When the pandemic first hit, I, like many people, tried my best to focus on the positives. I would simply wait out this scary, uncertain thing from home, save the money I'd usually spend on commuting, and wear my pajamas all day.
God, I really used to look forward to wearing pajamas all day.
But time eventually showed me that there really can be too much of a good thing — which, in my case, came in the form of stretchy, oversized clothing. Now, nearly two years into what seems like a never-ending nightmare, I've got to say: if one more pair of sweatpants enters my wardrobe, I'm going to scream.
Prior to COVID, I used to look forward to getting dressed. As a fashion editor, it was essentially a personality trait, a pastime, and kind of part of my job. I'd carefully plan out statement-making combinations each morning, styling elaborate puff sleeves with stiff jeans and big earrings. I'd discover new trends and experiment, or spend hours at local vintage shops, trying on cardigans and printed '70s dresses. Of course, part of me always kept comfort in mind — my early 20s taught me that tugging at straps and shivering all night is rarely worth it — but that was never the deciding factor when picking out a look. I dressed for fun and considered it a hobby.
But working from home each day, with no real motivation to "get ready," fashion became just another thing on my To Do List. Change your clothes, right after you brush your teeth and feed the dog.
Even weekends would send me into a small spiral. If I had plans, I'd debate between taking things to the extreme — makeup, hair, a cutout Y2K ensemble — because it felt like my only chance, or just wearing athleisure, because, technically, Saturday and Sunday are days off and meant for relaxing.
Almost a thousand years ago, back in April of 2020, I read countless stories about how people were still wearing work clothes or accessorizing around the house. And while I appreciated the effort, I'd politely think to myself, "No, thanks." Loungewear all day, every day still felt like a luxury — a nice thing I normally wouldn't get to do. Plus, it made me feel better to be comfy and cozy with so much chaos in the world.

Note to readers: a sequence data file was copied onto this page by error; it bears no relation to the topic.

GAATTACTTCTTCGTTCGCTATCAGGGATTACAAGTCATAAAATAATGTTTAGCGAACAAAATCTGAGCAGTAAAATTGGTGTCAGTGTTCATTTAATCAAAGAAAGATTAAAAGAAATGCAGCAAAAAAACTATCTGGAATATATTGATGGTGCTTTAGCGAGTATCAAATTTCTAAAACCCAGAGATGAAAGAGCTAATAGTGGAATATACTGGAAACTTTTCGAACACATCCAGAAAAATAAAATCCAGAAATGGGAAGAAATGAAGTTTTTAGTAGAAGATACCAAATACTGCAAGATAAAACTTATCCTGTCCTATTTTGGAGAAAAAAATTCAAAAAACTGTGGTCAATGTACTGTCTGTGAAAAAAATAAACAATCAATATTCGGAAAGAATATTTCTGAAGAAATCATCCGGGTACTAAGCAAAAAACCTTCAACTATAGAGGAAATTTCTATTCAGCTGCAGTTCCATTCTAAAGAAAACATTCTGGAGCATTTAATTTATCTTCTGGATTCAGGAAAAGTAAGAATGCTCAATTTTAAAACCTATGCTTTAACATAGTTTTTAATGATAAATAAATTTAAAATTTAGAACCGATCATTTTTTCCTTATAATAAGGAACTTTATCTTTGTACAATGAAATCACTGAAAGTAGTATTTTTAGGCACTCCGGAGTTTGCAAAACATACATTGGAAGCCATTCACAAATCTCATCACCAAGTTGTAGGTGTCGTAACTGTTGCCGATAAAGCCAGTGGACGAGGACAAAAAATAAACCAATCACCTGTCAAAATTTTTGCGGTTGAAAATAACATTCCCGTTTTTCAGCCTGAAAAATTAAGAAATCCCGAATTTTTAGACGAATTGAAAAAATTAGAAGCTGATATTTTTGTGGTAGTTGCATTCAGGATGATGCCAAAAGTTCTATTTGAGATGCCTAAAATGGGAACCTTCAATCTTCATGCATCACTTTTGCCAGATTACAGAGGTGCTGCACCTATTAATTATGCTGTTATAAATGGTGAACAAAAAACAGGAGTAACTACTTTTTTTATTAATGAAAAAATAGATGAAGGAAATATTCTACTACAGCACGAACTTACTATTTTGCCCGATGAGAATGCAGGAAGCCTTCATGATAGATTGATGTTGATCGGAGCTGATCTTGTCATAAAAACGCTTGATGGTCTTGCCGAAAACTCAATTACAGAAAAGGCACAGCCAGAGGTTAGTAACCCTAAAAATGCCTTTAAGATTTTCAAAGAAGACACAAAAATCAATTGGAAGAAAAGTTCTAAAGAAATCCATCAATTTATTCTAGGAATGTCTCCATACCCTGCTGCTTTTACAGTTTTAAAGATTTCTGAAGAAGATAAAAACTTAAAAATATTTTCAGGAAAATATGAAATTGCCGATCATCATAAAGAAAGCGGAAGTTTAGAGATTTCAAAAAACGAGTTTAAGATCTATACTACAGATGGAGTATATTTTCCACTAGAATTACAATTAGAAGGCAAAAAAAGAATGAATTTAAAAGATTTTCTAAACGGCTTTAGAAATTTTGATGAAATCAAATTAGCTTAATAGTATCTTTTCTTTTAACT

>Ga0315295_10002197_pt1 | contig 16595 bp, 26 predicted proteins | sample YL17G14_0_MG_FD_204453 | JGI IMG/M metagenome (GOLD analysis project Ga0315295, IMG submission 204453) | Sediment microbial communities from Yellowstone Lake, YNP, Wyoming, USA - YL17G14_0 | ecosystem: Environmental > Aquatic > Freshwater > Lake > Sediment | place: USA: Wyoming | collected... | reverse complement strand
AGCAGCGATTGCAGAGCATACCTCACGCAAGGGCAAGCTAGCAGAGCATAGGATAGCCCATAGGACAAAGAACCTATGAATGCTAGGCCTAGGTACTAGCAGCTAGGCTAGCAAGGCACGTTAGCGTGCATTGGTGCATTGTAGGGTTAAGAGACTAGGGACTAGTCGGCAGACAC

But when the Omicron variant really hit at the start of 2022, something inside of me switched and I decided enough was really enough. All these months later, it now felt exhausting and draining to spend the whole day in the same thing I wore the night before. I was also tired of writing about trends, loving them from afar, but never following through. I needed to get back to the things I enjoyed, to get up, get moving — to get dressed — even if was only for myself.
Obviously, we're only a few weeks into the year at this point, but I've made it a point to give myself enough time each morning to do my hair and makeup. I pick out an outfit that feels like the happy medium for looking cute while being home: leopard flares instead of pajama bottoms, a chunky sweater instead of a hoodie, a ribbed cardigan set, or even a sweet cotton dress. And then — here's the important part — I document it. I take a selfie or make a TikTok. People love to bash social media (and I know from personal experience it can be a real time suck), but right now, I'm using it as an accountability tool and it's working.
Getting dressed has even had somewhat of a ripple effect on the rest of my life. Skipping the loungewear in favor of something that actually matches or has embellishments has shifted my mood entirely, and weirdly enough, gives me the burst of energy required to tackle daily tasks. It makes me feel more professional and serious, like someone who plans out their meals and works out regularly — two things I've started doing again, too. Like I tell my mom on the phone, my ultimate goal is just to feel more like a human and less like an unmotivated blob.
Having spent a decade working in fashion in some way, shape, or form, I've had moments where I've almost felt embarrassed about how silly and trivial this industry can seem. Like, who cares about how an A-lister styled her white sneakers when there are so many other important things to worry about? However, I've come to learn that these things aren't mutually exclusive. For me, fashion has always been a creative outlet, a way of expressing myself, and something that makes me feel like me. And, hey, at some point we're going to actually have to get dressed, so having some good ideas about how to do that can't hurt!
So, if the everyday sweats are no longer bringing you joy, dare yourself to ditch them in favor of a stiff pair of jeans, a dress, or a jumpsuit that feels exciting, daring, and maybe slightly less comfortable. The small switch may make all the difference.
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